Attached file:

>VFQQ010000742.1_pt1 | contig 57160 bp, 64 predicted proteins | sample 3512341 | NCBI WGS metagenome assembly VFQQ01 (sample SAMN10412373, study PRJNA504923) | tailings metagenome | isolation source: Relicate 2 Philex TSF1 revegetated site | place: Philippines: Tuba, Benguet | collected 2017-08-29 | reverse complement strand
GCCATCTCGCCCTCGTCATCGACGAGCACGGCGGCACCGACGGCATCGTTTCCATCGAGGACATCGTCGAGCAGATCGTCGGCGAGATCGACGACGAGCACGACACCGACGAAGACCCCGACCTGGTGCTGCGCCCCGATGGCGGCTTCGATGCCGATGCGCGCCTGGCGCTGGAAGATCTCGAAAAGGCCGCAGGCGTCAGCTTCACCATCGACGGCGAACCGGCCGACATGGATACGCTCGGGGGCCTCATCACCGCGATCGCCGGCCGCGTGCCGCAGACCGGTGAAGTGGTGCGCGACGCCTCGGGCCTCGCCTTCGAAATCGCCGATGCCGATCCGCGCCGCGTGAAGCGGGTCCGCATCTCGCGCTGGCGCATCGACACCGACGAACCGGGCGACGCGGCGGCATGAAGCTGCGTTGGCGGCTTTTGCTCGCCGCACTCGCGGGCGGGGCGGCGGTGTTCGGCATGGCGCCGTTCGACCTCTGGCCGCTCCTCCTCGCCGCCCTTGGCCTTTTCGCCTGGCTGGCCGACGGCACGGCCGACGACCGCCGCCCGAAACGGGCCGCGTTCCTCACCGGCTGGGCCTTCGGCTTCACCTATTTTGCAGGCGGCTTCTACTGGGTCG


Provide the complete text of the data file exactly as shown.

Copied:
>VFQQ010000742.1_pt1 | contig 57160 bp, 64 predicted proteins | sample 3512341 | NCBI WGS metagenome assembly VFQQ01 (sample SAMN10412373, study PRJNA504923) | tailings metagenome | isolation source: Relicate 2 Philex TSF1 revegetated site | place: Philippines: Tuba, Benguet | collected 2017-08-29 | reverse complement strand
GCCATCTCGCCCTCGTCATCGACGAGCACGGCGGCACCGACGGCATCGTTTCCATCGAGGACATCGTCGAGCAGATCGTCGGCGAGATCGACGACGAGCACGACACCGACGAAGACCCCGACCTGGTGCTGCGCCCCGATGGCGGCTTCGATGCCGATGCGCGCCTGGCGCTGGAAGATCTCGAAAAGGCCGCAGGCGTCAGCTTCACCATCGACGGCGAACCGGCCGACATGGATACGCTCGGGGGCCTCATCACCGCGATCGCCGGCCGCGTGCCGCAGACCGGTGAAGTGGTGCGCGACGCCTCGGGCCTCGCCTTCGAAATCGCCGATGCCGATCCGCGCCGCGTGAAGCGGGTCCGCATCTCGCGCTGGCGCATCGACACCGACGAACCGGGCGACGCGGCGGCATGAAGCTGCGTTGGCGGCTTTTGCTCGCCGCACTCGCGGGCGGGGCGGCGGTGTTCGGCATGGCGCCGTTCGACCTCTGGCCGCTCCTCCTCGCCGCCCTTGGCCTTTTCGCCTGGCTGGCCGACGGCACGGCCGACGACCGCCGCCCGAAACGGGCCGCGTTCCTCACCGGCTGGGCCTTCGGCTTCACCTATTTTGCAGGCGGCTTCTACTGGGTCG